When is Valentines Day
Valentine’s Day in North America falls on February 14th and while both Canadian and Americans may be obsessed with romantic thoughts there are certainly not the only ones. However depending on where you live you may have to wait for a different day to see cupid in the air.
In Wales, the day of love is January 25 and called St. Dwynwen’s Day, a day that is celebrated by lovers. In Finland and Estonia, February 14 is celebrated as Friends Day, a day for honoring friends and loved ones. In the Scandinavian countries of Denmark and Norway, Valentine’s Day is called Valentinsdag and is mostly celebrated through lovers exchanging cards or going out to a romantic dinner. In the Latin American countries of Mexico, Costa Rica, Ecuador, and Guatemala, February 14 is a Day of Love and Affection, and is therefore celebrated by friends, family, and lovers.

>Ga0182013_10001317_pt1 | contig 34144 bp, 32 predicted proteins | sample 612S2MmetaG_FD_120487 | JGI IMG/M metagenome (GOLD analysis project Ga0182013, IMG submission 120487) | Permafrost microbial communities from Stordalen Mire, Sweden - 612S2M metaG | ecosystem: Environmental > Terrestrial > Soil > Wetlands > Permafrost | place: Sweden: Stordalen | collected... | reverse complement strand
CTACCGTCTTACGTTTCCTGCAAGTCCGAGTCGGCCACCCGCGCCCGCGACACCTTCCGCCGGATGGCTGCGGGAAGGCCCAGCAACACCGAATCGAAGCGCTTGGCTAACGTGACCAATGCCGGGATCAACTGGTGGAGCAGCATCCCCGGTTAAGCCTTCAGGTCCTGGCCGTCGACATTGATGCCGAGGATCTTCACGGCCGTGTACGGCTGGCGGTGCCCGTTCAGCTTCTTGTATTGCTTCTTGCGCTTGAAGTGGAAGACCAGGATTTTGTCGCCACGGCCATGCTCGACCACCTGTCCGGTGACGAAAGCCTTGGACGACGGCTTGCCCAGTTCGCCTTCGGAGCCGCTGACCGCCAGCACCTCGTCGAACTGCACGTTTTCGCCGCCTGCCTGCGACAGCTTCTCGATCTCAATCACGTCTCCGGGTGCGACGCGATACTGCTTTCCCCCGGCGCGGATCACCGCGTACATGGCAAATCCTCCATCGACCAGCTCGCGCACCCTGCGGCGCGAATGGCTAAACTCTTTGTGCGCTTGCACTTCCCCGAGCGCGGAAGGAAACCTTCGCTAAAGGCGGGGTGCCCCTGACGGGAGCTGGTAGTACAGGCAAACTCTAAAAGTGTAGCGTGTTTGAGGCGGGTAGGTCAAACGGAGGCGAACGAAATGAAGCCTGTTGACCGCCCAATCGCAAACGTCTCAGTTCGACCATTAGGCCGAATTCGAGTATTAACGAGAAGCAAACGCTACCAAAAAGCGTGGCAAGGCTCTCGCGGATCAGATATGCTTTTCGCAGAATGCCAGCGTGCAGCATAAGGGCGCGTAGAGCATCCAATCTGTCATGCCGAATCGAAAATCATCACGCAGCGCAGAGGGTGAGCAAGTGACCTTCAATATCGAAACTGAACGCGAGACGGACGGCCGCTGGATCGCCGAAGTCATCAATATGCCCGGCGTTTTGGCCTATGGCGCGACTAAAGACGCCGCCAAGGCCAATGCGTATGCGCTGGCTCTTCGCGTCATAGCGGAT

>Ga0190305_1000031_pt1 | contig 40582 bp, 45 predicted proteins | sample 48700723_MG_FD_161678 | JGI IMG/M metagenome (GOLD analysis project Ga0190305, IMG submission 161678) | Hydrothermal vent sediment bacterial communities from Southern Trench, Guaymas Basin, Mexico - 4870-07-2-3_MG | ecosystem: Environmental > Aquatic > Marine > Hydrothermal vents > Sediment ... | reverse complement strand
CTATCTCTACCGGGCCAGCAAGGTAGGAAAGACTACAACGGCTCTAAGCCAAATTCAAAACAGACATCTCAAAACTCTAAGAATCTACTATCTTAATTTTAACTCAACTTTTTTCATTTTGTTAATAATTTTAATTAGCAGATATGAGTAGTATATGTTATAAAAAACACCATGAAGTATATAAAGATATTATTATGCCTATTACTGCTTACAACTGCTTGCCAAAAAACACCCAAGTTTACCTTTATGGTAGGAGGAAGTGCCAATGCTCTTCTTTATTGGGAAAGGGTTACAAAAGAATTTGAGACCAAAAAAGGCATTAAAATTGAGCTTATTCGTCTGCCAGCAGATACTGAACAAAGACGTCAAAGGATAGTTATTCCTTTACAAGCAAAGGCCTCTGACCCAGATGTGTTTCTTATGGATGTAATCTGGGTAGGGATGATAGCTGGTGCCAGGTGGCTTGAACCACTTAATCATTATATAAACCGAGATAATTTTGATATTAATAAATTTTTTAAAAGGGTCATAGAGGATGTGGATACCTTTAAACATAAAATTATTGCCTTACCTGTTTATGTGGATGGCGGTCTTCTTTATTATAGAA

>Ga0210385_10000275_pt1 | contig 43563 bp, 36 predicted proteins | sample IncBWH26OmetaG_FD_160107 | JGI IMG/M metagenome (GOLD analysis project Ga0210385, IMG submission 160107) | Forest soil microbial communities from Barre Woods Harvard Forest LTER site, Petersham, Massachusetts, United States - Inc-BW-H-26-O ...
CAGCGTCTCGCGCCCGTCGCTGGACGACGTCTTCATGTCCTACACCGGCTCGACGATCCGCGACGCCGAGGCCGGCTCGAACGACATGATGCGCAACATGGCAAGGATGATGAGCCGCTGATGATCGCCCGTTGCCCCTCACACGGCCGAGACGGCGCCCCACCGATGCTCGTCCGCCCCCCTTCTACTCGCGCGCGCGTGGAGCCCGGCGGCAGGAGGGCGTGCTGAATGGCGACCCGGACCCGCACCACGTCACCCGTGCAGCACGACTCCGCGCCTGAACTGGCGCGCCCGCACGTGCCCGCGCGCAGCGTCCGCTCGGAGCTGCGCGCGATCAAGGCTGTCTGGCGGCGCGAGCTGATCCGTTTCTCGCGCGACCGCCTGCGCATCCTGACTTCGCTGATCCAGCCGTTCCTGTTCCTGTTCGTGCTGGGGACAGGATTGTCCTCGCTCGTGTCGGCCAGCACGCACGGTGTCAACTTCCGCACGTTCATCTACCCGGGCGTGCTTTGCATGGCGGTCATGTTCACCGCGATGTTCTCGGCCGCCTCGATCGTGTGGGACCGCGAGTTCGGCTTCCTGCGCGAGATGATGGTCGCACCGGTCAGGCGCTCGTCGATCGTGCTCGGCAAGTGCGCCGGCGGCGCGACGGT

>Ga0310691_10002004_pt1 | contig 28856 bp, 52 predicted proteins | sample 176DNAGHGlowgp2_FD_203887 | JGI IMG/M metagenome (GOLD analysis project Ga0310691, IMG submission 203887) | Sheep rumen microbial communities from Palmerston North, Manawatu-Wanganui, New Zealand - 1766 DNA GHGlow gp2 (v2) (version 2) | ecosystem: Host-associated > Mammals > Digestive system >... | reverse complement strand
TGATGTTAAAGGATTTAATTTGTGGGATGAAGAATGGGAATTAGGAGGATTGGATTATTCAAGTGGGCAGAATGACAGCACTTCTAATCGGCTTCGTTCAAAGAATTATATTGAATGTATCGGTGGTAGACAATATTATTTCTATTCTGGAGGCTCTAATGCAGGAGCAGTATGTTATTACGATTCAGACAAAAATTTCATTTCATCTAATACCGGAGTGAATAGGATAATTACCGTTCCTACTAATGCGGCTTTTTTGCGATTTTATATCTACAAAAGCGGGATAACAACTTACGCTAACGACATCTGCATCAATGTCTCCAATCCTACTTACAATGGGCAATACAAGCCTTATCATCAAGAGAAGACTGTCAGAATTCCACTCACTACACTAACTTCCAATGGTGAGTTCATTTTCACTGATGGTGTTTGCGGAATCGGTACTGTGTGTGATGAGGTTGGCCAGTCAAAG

In much of South America, Valentine’s Day has become a holiday called Amigo Secreto, where secret presents are exchanged or given, much like a Secret Santa kind of gift giving ritual. Thanks to extensive marketing efforts, much of Asia celebrates Valentine’s Day in a very similar way as that of the Western world. In Israel, the ancient Jewish love holiday of Tu B’Av has become a contemporary Valentine’s Day, and is also a popular day for wedding proposals and romantic dinners.
Valentine’s Day Chocolate in Japan
In South Korea and Japan, women give chocolate to men on Valentine’s Day, and men give romantic presents to women a month later on March 14. The common Western practice of sending Valentines of flowers is not practiced in Japan, where the holiday is very chocolate-centered. Many women, or office ladies, also have a social obligation to give chocolate to all of their male co-workers. When the men reciprocate the gift giving on March 14, they are obliged to send two to three times the amount of chocolate they received. If a man sends the same amount of chocolate that he received, it is actually a message that he wants to cut off the relationship.